The first to lend a hand in saving a life or shaping one, the Association of Conservationist Employees (ACE) performs a public service unique among state governments anywhere.
The men and women of ACE train and supervise at-risk youths who come to the California Conservation Corps (CCC) looking for a better path to start out on in life. These ACE-trained 18- to 25-year-olds who are seeking guidance and direction in their lives are given a chance at developing skills and building self-esteem in some of the most life-threatening and back-breaking ways possible.
The CCC has become one of the most important components in the state’s disaster response efforts. ACE members, and the young adults they supervise, assist in fire prevention and fire fighting, cleaning oil spills, flood prevention efforts, and joining in flood and earthquake relief efforts. When not pitching in with disasters, ACE members and their students also cut brush, thin forests, and reduce fuel loads. Some of the most satisfying work the CCC does is restore trails and bridges in state parks and make those scenic vistas accessible to the handicapped, as well.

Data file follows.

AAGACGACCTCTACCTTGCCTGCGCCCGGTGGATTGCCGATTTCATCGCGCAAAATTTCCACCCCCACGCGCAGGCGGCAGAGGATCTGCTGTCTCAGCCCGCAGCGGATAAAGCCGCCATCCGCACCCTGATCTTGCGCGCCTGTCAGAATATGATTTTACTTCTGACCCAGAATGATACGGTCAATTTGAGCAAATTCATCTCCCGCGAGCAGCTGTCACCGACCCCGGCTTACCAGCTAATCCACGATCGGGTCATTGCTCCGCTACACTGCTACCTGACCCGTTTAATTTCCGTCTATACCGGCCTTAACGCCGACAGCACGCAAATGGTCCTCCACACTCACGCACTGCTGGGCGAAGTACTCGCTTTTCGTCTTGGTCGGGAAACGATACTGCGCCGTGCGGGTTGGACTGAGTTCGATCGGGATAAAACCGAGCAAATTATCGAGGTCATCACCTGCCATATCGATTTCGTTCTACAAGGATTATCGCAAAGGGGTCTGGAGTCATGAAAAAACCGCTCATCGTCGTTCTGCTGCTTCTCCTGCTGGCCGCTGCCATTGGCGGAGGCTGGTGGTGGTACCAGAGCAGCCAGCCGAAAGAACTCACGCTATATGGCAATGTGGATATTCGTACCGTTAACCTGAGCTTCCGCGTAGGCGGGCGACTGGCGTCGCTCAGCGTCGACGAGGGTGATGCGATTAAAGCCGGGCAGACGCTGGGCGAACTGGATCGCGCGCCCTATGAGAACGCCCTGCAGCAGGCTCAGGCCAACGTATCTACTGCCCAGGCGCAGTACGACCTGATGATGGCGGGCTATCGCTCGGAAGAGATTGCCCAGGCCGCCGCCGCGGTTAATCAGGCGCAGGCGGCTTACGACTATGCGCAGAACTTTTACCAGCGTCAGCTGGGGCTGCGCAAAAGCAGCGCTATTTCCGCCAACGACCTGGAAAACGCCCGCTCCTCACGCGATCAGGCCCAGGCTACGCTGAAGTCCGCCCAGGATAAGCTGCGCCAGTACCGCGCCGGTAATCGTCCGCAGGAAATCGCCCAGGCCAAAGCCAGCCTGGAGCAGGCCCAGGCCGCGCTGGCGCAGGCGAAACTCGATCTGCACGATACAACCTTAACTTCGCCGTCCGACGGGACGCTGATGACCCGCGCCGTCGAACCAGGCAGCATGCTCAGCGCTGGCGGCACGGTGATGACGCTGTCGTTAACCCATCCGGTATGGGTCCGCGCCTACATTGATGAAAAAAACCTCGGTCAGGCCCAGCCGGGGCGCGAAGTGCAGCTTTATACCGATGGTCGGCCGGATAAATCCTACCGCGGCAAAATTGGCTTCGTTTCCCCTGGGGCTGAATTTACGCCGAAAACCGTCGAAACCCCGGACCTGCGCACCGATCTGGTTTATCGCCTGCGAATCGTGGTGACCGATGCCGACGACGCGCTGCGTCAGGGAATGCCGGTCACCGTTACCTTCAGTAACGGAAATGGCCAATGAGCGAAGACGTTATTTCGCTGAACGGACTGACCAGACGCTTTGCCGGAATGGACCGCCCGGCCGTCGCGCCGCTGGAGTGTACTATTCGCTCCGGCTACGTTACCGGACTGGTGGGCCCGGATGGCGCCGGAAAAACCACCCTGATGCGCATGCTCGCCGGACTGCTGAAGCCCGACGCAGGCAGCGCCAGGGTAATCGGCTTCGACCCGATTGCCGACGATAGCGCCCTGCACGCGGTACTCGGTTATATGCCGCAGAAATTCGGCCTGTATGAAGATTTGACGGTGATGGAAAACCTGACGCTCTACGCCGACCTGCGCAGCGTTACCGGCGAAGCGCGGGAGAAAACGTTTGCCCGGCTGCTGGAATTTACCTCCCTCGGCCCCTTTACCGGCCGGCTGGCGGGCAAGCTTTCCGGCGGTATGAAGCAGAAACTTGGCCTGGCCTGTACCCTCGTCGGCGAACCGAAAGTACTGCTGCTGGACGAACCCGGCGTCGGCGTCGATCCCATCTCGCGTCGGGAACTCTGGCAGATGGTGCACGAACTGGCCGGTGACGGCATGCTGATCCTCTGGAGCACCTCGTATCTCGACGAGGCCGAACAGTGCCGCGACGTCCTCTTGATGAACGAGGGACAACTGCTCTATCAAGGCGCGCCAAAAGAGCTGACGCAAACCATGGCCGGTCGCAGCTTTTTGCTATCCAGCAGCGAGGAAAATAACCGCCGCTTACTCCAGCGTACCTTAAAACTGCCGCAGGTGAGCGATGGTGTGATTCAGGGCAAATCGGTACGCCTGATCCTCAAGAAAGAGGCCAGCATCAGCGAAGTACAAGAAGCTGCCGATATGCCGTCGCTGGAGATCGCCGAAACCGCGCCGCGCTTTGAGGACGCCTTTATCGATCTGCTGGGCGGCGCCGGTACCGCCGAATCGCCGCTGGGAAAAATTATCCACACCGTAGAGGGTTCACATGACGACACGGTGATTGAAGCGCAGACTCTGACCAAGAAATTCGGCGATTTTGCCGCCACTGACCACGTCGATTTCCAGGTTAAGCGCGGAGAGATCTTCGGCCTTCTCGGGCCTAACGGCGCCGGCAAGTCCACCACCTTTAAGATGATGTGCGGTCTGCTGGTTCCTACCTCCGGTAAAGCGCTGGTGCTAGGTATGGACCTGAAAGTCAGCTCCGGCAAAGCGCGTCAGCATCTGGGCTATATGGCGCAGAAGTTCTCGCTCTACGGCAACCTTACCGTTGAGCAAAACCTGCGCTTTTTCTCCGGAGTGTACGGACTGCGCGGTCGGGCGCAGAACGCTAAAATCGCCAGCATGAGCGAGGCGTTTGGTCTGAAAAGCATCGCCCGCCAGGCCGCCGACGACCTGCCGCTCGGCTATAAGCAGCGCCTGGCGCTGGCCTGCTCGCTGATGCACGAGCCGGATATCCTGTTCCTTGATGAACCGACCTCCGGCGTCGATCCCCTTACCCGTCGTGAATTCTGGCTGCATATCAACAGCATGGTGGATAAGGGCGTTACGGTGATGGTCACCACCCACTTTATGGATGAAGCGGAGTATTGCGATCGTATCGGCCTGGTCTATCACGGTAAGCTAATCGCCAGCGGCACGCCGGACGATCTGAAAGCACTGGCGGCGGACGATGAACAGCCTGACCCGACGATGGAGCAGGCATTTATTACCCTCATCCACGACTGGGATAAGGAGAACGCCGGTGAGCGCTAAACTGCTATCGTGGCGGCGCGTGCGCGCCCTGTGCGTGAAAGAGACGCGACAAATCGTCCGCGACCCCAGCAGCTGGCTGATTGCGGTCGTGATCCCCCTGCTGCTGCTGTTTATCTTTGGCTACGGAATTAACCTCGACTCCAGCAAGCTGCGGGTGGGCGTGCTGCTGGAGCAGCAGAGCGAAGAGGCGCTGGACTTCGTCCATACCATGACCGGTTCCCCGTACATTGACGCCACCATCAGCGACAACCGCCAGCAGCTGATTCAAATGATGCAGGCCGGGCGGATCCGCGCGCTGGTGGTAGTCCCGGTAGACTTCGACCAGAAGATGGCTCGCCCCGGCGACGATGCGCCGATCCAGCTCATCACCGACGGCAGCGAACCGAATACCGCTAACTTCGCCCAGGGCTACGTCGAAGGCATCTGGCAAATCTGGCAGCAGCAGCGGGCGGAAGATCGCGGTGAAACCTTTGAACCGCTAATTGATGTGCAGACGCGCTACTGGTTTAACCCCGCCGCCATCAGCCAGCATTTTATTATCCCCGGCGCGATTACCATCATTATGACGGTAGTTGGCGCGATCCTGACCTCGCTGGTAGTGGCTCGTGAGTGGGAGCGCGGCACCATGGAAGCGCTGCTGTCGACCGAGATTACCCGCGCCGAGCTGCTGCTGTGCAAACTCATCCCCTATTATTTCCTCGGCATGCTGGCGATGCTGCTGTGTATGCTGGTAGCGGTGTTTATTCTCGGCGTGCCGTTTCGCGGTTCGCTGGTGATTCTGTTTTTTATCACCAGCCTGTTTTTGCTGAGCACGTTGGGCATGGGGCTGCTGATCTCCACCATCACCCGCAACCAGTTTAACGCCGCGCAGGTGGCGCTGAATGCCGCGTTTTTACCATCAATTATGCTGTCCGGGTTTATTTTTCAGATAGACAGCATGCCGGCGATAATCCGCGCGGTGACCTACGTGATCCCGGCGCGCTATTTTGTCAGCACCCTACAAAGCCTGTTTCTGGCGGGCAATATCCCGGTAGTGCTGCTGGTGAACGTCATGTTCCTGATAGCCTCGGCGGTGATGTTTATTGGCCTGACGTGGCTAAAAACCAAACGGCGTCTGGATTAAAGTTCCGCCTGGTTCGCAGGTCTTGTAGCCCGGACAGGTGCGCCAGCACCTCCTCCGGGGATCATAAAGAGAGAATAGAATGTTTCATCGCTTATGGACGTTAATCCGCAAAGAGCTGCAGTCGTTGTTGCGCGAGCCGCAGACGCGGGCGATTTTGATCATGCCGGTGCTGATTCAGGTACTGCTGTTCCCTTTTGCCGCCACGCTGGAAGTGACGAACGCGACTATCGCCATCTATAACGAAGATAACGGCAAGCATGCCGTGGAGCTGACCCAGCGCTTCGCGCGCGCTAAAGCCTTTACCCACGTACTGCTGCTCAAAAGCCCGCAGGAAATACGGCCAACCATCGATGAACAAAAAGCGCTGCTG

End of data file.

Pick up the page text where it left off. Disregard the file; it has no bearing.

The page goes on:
Many a firefighter look fondly upon a CCC truck when it rolls up, since they, too, received a head start in their careers from the conservation corps. Not all CCC graduates go on to related fields; some even find their artistic side while in the corps, such as the rapper Coolio.
The California Conservation Corps is the oldest conservation corps in the world. For many, the CCC was considered a crown jewel of government and a model for other states to follow for its wise use of tax money to give at-risk kids a hand-up in life while using their labor to assist in the conservation of the state’s natural resources.
Conservationists are some of the longest-lasting employees in state government, putting in 15 to 30 years of service. The store of knowledge the members of ACE have is one of California’s greatest intellectual assets.